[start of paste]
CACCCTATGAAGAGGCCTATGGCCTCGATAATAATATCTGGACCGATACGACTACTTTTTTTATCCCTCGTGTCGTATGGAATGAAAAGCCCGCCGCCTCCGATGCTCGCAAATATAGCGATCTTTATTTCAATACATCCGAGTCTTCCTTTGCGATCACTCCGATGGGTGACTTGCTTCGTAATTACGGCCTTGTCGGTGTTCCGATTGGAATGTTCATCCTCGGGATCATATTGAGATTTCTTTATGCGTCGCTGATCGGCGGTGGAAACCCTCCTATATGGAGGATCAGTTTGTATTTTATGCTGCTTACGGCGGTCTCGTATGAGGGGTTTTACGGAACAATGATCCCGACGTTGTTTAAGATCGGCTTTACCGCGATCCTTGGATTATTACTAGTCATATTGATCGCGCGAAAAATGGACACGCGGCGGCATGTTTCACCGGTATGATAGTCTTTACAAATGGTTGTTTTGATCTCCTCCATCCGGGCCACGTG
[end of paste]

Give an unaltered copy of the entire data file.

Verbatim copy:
CACCCTATGAAGAGGCCTATGGCCTCGATAATAATATCTGGACCGATACGACTACTTTTTTTATCCCTCGTGTCGTATGGAATGAAAAGCCCGCCGCCTCCGATGCTCGCAAATATAGCGATCTTTATTTCAATACATCCGAGTCTTCCTTTGCGATCACTCCGATGGGTGACTTGCTTCGTAATTACGGCCTTGTCGGTGTTCCGATTGGAATGTTCATCCTCGGGATCATATTGAGATTTCTTTATGCGTCGCTGATCGGCGGTGGAAACCCTCCTATATGGAGGATCAGTTTGTATTTTATGCTGCTTACGGCGGTCTCGTATGAGGGGTTTTACGGAACAATGATCCCGACGTTGTTTAAGATCGGCTTTACCGCGATCCTTGGATTATTACTAGTCATATTGATCGCGCGAAAAATGGACACGCGGCGGCATGTTTCACCGGTATGATAGTCTTTACAAATGGTTGTTTTGATCTCCTCCATCCGGGCCACGTG